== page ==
Determinism and Addiction

I recently saw a short video about how hard determinists respond to people with an addiction (addiction to alcohol was the example used).

The premise of the video is simple. If an alcohol addict comes to a hard determinist and asks for help, what advice could they offer the addict that would not make him or her despair? If they just tell the addict that they don’t have free will, the addict might lose hope.

The hard determinist in the video responds that they could help the addict by identifying the influences that are contributing to their addiction and offering the addict a series of steps that they could follow to recover. This is what agencies like Alcoholics Anonymous do. We can’t just tell the addict “you’ve got to recover, or else!” We have to tell them how to do that.

Here is my response, as a libertarian about free will.

First of all, it’s not clear to me why we can’t tell the addict “you’ve got to recover,or else!” The addict has the ability to choose whether he will continue drinking alcohol. It will be very difficult for him, but in the vast majority of cases the addict does have the ability to quit by will power.

Nevertheless, there are ways of making it easier for an alcoholic to quit using alcohol, and it is useful for the addict to be made familiar with these so that he will be more likely to recover. This is not inconsistent with free will, since the existence of libertarian free will is consistent with there being limitations on our consciousness.

The fact that there are limitations on our consciousness has very important epistemological and moral implications. Specifically, it means that I can’t expect more out of my mind than it can deliver. I need to keep the fact that my consciousness has limitations in mind when I am planning out how to study for a test, e.g., I shouldn’t make a plan to study for ten hours straight, since that would cause exhaustion. This process of forming plans in light of what one’s mind is capable of is an important responsibility that every adult has.

The fact that some means of recovering from addiction make it easier to recover than others is not a refuge from responsibility, it is an instance of responsibility. If someone is addicted to alcohol, they have a responsibility to think about the problem and seek out the most effective means of escaping their addiction, like joining Alcoholics Anonymous. If an alcoholic tries to quit on his own, fails, and does not seek out a more effective means of quitting, then that is a form of irresponsibility on his part, albeit one less severe than not trying to quit at all.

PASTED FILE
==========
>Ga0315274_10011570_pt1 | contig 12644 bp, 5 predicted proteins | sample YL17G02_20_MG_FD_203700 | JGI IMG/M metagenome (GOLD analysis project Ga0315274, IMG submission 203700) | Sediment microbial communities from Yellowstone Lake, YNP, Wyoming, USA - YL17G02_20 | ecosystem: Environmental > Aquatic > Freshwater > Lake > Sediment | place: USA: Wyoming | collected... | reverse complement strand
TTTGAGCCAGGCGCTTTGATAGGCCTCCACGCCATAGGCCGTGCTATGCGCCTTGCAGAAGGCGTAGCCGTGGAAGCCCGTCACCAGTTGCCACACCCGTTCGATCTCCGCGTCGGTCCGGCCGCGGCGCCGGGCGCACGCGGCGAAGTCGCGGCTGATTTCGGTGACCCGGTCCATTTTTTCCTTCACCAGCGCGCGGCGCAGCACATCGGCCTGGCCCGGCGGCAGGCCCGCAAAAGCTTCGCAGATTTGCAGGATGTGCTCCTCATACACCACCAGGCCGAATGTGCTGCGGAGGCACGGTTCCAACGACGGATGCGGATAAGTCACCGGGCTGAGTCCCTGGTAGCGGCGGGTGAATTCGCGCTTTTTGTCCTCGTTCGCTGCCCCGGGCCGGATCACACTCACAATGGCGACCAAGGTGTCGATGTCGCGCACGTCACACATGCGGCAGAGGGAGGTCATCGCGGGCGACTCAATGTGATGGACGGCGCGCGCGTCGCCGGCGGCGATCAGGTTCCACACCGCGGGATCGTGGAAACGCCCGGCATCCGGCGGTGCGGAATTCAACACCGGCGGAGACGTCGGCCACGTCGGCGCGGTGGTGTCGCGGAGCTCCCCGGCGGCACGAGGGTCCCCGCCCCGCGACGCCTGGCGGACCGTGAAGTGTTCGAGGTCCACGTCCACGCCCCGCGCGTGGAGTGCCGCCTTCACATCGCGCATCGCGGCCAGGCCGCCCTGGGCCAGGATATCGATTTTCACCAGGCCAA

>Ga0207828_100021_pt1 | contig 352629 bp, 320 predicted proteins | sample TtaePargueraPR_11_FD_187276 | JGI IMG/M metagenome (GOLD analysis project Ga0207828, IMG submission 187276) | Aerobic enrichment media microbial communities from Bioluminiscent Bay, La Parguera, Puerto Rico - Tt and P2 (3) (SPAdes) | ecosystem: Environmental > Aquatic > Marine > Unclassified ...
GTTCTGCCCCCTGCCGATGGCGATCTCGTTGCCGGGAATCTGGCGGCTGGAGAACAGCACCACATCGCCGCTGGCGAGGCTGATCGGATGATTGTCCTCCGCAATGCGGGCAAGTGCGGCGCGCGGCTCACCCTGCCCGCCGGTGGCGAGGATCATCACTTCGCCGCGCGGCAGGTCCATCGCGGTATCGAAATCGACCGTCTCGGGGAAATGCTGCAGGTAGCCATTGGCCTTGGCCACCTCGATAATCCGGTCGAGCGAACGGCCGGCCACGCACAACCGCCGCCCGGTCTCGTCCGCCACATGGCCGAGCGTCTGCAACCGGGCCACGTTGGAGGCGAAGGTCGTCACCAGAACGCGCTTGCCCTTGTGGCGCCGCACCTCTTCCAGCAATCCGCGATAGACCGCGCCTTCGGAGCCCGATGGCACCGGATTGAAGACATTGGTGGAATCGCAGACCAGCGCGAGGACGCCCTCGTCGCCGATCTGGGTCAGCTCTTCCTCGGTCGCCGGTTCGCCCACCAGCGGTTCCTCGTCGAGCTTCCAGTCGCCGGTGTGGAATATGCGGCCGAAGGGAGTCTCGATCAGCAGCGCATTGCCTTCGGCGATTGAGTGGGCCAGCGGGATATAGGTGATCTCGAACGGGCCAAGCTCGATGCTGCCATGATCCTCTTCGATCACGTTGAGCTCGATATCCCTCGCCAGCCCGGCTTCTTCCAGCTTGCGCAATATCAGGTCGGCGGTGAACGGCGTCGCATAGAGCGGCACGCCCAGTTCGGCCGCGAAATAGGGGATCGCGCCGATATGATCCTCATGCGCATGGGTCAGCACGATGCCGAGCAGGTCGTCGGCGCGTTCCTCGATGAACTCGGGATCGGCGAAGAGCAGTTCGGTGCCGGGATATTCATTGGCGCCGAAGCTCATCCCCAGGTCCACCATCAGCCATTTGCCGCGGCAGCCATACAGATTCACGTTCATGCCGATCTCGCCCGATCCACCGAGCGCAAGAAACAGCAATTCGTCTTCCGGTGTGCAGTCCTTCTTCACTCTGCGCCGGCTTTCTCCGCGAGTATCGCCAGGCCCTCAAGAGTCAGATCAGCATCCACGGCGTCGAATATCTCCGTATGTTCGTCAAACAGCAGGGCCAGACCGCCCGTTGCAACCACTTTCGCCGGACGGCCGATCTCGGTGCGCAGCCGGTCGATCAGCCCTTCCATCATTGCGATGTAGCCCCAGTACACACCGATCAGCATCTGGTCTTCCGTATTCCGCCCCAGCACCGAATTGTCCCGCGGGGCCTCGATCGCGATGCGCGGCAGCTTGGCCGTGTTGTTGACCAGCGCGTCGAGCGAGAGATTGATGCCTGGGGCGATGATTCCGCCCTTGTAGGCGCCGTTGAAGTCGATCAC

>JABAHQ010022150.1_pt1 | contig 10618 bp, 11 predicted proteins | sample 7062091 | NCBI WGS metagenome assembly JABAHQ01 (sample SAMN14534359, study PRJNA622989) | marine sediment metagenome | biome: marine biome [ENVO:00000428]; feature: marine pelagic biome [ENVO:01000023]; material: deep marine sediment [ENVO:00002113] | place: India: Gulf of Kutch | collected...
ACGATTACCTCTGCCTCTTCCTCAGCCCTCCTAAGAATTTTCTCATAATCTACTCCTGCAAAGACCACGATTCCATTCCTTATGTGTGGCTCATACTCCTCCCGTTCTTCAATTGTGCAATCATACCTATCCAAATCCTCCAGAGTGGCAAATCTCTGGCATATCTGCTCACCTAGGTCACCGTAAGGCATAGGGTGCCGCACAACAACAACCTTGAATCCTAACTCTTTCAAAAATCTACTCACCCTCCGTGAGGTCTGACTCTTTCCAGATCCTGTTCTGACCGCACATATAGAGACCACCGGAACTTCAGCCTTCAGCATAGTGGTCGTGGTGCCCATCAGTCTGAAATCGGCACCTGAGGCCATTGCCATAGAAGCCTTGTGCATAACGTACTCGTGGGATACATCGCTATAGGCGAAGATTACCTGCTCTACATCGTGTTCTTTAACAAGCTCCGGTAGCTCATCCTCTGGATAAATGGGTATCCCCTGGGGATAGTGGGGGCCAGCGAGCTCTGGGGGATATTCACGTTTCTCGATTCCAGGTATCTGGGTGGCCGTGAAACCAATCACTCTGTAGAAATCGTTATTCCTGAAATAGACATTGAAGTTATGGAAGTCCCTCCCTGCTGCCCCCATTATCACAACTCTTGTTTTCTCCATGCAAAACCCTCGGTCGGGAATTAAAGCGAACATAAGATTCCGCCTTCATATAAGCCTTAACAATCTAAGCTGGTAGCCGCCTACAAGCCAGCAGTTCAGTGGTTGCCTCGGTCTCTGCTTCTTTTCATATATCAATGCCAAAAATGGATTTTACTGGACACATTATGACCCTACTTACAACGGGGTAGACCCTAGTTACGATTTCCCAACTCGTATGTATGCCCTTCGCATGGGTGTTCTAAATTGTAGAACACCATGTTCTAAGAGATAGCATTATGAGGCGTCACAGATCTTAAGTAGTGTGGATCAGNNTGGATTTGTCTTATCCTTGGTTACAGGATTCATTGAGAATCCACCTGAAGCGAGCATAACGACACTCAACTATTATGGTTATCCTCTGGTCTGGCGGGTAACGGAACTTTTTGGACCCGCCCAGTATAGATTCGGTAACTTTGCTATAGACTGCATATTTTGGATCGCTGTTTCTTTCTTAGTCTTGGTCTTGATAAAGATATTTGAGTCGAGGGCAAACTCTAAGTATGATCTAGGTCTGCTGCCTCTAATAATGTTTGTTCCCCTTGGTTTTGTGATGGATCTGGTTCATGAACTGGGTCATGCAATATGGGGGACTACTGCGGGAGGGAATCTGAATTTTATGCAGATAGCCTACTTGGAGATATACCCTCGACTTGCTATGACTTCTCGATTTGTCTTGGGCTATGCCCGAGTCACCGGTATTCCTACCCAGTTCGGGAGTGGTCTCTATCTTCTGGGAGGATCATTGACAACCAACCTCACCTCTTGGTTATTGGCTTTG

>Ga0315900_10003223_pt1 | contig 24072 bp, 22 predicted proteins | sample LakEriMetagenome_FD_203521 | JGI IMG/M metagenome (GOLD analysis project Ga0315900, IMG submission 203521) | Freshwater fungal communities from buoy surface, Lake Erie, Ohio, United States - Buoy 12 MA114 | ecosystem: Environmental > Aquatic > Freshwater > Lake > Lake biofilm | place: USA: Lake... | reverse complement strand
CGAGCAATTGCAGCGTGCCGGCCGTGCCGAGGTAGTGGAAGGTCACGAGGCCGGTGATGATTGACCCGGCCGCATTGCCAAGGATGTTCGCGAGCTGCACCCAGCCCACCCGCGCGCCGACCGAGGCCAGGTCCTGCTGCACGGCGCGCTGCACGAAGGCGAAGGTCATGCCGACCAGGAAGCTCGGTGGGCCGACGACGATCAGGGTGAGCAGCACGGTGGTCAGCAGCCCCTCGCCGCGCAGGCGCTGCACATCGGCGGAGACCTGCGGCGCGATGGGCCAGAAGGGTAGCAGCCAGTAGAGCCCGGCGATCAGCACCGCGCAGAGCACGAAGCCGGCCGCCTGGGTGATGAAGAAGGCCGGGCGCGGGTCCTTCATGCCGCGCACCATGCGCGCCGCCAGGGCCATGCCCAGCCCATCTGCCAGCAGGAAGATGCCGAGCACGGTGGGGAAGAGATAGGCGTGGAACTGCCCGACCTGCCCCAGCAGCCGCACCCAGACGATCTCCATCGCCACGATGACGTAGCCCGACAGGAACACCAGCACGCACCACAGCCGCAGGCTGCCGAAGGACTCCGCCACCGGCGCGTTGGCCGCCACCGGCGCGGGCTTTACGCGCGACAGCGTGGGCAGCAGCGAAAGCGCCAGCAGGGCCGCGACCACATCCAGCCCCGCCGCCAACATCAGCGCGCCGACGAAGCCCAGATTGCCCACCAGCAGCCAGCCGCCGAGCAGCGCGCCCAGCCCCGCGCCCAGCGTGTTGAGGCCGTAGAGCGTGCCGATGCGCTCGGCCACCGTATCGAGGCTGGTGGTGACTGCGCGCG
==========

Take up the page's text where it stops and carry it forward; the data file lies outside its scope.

So, to return to the main issue at stake: Is libertarianism a more effective framework for quitting an addiction than hard determinism?

In spite of the arguments in the video, I say yes. Libertarianism implies that the addict can usually quit on his own, by his own will power, or find an effective method of quitting that is based on research other people have done. This is a more encouraging message than the video’s brand of determinism, which implies that he is helpless to quit unless someone else saves him by spoon feeding him the steps required to quit.

 

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21 thoughts on “Determinism and Addiction

  1. Marvin Edwards

    I was able to quit smoking after many failed attempts. But it is not just one decision. It is a very long list of actual decision to not light up a cigarette. As you acquire the addiction you build a collection of habits. I need a break, so I go out and light up. I’m tired so I light up. I’m bored so I light up. It gets built into your daily routine in hundreds of ways. Or, it’s simply been a while since your last nicotine hit, and the physiological craving tells you to light up.

    Each time you get another cue to light up, you have to make that decision again! And the cues continue to trigger you, until you’ve experienced enough of them without lighting up, that they begin to lose their power.

    I had learned both from my prior attempts to quit, and also from the literature, what to expect. So I could formulate a plan to quit, and steeled myself against the slew of temptations to follow.

    But back to the philosophical point. Any version of Determinism that fails to acknowledge us as purposeful causal agents, making choices for ourselves, of our own free will, is really Fatalism.

    Personally, I believe that ordinary free will and ordinary determinism get along together just fine. Ordinary determinism is nothing more or less than a belief in the reliability of cause and effect. Ordinary free will is nothing more or less than us making decisions for ourselves, as opposed to being forced to choose or act against our will.

    The fact of universal inevitability is totally useless. It is so ubiquitous that it becomes irrelevant. It is like a constant on both sides of every equation, that can be subtracted from both sides without affecting the result. The criminal cannot claim it was inevitable that he committed the crime because the judge can say it was also inevitable that society outlawed the behavior and penalizes those breaking the law.

    It is not necessary to escape from cause and effect in order to have free will. There is no such thing as “freedom from causation”. Free will only means free to act according to our own will rather than having others decide for us what we must choose to do. This is a significant and meaningful distinction, and it is sufficient for moral responsibility.

    Reply
  2. johnsonav

    It doesn’t seem to me that it would make any difference whether one was a libertarian or a determinist when it comes to quitting an addiction. I don’t think either position would influence my thinking or actions dealing with the issue, were I the addict. Nor would my position influence the advice I’d give to someone else suffering from the addiction.